No. Station Name of Press

1 Cantonment … Keralodayam Press.
2 Do. … Western Star Press.
3 Puttanchanta … Malabar Mail Press.
4 Do. … Shunmukavilasam Press.
5 Attakulangara … Saraswathivilasam Press.
6 Chalai … Subodhini Press.
7 Palavangadi … Bhaskara Press.
8 Tampanur … Lakshmi Vilasam.
9 Seevali Mukku … Akshara Vilasam.
10 Kunnikuzhi … Prabhakaram.
11 Tampanur … Subhashini Press.
12 Mannanam … St. Joseph’s Press.
13 Kottayam … Church Mission Press.
14 Do. … Cananaya Pradipika
15 The Malankara Edavaga
Patrika Syrian Seminary
In Govindapuram Kara … Mar Thomas Press.
16 Kottayam … Malayala Manorama Press.
17 Do. … Malabar Daily News.
18 Alleppy … …
19 Do. … Santa Cruz.
20 Pallithotem … Chenthar Press.
21 Paravur … Saraswathivilasam Press.
22 Do. … Kerala Booshanam Press.
23 Eravipuram … Varnaprakasam Press.
24 Nagercoil … London Mission Press.
25 Devasagaya Street,
Nagercoil … Victoria Press.
26 Kuruntheru … Agastiar Vilasam.
27 Nagercoil … Nanchinesan.
28 Muvattupuzha … Keraleeya Ranjini Press.

Publications. GOVERNMENT PUBLICATIONS. The most important Government publication is the Travancore Government Gazette, issued weekly from the Government Press on Tuesdays. It contains all important orders of Government, particulars as to appointment and change of officers, the regulations and rules passed by the Government from time to time, the proceedings of the Legislative Council, reports of the important orders of the High Court, departmental rules, orders and, in fact, all matters which it is necessary or desirable that the public should be aware of. It is priced cheap so as to be within the reach of all.

The Almanac is an annual publication issued from the Government Press, which furnishes a lot of useful information, and is a splendid vade mecum to be referred to on all points connected with the administration of Travancore. It contains besides trade list, list of factories, plantations, roads and canals, postal and telegraphic rules, & c.The Annual Administration Report, issued every year, contains a summary of the year’s progress in the work of each department of the State.The Travancore Law Reports, though not issued at regular intervals, are authoritative publications of important decisions of the High Court.The above are the most important publications of general interest. Besides these, there are many other Government publications such as the Unrevealed Regulations, the school text books, departmental rules and regulations, & c. Copies of these are made available for sale to the public at the Government Book Depot, attached to His Highness the Maharajah’s College.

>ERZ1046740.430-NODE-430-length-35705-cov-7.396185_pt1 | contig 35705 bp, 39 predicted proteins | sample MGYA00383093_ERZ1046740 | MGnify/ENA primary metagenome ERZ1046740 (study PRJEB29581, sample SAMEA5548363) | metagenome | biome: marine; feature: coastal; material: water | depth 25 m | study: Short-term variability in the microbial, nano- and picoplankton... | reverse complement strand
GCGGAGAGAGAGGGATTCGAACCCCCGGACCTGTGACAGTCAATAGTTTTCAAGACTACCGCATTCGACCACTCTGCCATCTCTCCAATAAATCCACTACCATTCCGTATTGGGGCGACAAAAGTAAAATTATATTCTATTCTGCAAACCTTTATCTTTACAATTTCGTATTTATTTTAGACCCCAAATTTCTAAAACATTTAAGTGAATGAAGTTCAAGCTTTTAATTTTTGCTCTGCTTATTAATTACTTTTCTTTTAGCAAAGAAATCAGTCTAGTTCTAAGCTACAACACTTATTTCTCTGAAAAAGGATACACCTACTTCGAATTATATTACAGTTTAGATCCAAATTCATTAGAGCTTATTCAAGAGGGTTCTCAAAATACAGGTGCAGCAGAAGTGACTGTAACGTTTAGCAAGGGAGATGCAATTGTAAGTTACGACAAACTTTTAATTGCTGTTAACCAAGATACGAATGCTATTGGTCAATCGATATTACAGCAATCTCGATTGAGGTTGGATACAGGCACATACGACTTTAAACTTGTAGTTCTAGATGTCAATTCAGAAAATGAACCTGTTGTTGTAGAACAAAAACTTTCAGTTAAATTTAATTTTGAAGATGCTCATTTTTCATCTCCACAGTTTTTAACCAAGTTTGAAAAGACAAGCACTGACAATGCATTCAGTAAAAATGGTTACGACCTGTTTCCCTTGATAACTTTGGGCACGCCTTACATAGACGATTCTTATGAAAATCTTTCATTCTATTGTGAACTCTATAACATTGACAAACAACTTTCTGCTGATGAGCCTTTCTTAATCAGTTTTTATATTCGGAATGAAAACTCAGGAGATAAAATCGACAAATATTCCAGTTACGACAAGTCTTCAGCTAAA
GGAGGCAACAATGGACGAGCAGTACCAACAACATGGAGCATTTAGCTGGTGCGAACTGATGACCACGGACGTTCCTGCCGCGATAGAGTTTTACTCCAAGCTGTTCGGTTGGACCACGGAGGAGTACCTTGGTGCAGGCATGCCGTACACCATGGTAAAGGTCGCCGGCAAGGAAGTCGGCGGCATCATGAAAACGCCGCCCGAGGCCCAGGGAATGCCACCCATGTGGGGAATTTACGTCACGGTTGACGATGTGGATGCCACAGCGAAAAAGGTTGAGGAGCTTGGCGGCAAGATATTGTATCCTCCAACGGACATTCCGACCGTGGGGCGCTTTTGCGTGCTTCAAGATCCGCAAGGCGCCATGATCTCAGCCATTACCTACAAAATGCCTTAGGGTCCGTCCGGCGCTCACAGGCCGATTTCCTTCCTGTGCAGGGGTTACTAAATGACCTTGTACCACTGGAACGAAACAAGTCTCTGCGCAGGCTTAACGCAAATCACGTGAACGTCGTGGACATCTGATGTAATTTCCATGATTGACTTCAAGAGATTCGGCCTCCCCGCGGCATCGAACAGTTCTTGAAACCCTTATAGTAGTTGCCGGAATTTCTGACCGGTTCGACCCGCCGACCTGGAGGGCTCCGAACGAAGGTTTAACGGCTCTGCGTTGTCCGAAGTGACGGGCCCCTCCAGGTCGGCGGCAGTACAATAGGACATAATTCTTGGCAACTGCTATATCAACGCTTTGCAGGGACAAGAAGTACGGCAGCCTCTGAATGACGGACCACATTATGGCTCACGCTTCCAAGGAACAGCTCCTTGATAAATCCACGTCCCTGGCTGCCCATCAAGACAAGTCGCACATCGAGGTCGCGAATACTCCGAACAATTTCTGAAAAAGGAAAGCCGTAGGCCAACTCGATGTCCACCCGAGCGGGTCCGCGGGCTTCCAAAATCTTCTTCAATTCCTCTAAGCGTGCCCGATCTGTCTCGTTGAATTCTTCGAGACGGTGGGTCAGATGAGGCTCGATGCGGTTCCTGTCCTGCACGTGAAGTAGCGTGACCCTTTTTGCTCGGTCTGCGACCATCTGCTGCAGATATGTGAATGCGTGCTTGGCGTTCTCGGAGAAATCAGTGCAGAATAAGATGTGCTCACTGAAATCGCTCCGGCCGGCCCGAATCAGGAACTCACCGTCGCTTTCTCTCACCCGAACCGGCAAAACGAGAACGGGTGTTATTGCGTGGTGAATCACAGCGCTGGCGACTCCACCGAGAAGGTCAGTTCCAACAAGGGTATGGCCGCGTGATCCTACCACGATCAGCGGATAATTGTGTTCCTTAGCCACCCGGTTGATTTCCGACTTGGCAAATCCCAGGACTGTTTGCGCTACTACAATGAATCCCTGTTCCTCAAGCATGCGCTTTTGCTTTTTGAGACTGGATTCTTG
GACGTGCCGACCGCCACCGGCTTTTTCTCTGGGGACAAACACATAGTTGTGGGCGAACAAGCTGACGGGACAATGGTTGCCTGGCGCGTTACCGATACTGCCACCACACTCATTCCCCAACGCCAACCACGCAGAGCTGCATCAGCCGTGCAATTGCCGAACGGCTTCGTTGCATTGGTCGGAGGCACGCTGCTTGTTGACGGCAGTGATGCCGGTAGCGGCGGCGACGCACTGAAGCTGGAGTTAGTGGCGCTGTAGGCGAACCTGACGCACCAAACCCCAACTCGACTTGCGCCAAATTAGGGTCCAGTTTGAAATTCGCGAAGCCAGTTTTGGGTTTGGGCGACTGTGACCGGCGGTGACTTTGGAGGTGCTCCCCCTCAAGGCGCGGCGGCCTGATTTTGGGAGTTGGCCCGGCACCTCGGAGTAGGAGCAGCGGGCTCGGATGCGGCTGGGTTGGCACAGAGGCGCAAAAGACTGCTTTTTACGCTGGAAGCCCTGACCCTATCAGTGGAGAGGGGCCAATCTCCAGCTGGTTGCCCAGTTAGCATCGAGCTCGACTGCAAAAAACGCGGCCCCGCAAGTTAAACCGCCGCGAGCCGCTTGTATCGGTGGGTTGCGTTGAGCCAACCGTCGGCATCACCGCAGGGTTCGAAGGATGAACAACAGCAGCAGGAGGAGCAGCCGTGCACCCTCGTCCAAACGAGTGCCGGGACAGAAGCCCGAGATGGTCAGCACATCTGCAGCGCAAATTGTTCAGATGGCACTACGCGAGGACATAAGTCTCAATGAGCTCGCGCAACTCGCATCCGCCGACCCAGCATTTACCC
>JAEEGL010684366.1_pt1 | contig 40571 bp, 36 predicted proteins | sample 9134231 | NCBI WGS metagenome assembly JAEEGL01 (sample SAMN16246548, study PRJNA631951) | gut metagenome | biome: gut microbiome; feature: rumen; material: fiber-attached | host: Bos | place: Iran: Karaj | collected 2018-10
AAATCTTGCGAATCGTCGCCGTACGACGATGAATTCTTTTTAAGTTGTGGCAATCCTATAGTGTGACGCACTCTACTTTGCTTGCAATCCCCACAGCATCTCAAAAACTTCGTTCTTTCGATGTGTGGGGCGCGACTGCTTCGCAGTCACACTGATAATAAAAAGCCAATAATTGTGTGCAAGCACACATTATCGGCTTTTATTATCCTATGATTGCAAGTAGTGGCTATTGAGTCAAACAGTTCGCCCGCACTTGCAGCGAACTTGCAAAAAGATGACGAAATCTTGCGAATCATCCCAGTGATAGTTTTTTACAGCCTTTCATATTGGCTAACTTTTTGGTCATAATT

PRIVATE PUBLICATIONS. Books. Wherever printing presses and printed publications exist, it seems to be the rule for the Government concerned to exercise a kind of supervision over them with a view both to protect public interests and to safeguards the rights of the people who, by an exercise of their intellect and intelligence, contribute to the literary and scientific advancement of their countrymen. Regulation II of 1039 M.E. (1863-64 A.D) was passed with a view to encourage the publication of useful books in Travancore by securing to the authors copyright and proprietary interest in their works for 42 years from the date of their first publication. The Regulation requires that an author applying for copyright of his book should get the name of the book and the author registered in a Book of registry of copyright and of its transfers, kept in the Dewan’s Office. Any one infringing the right is made liable for damages to the author. By an agreement with the British Government all English publications possessing a copyright in British India, are treated as copyright under the local law and rice versa. Since the passing of the above regulation literary activity has considerably increased and a large number of books, pamphlets, magazines and newspapers are being issued from the Travancore Press.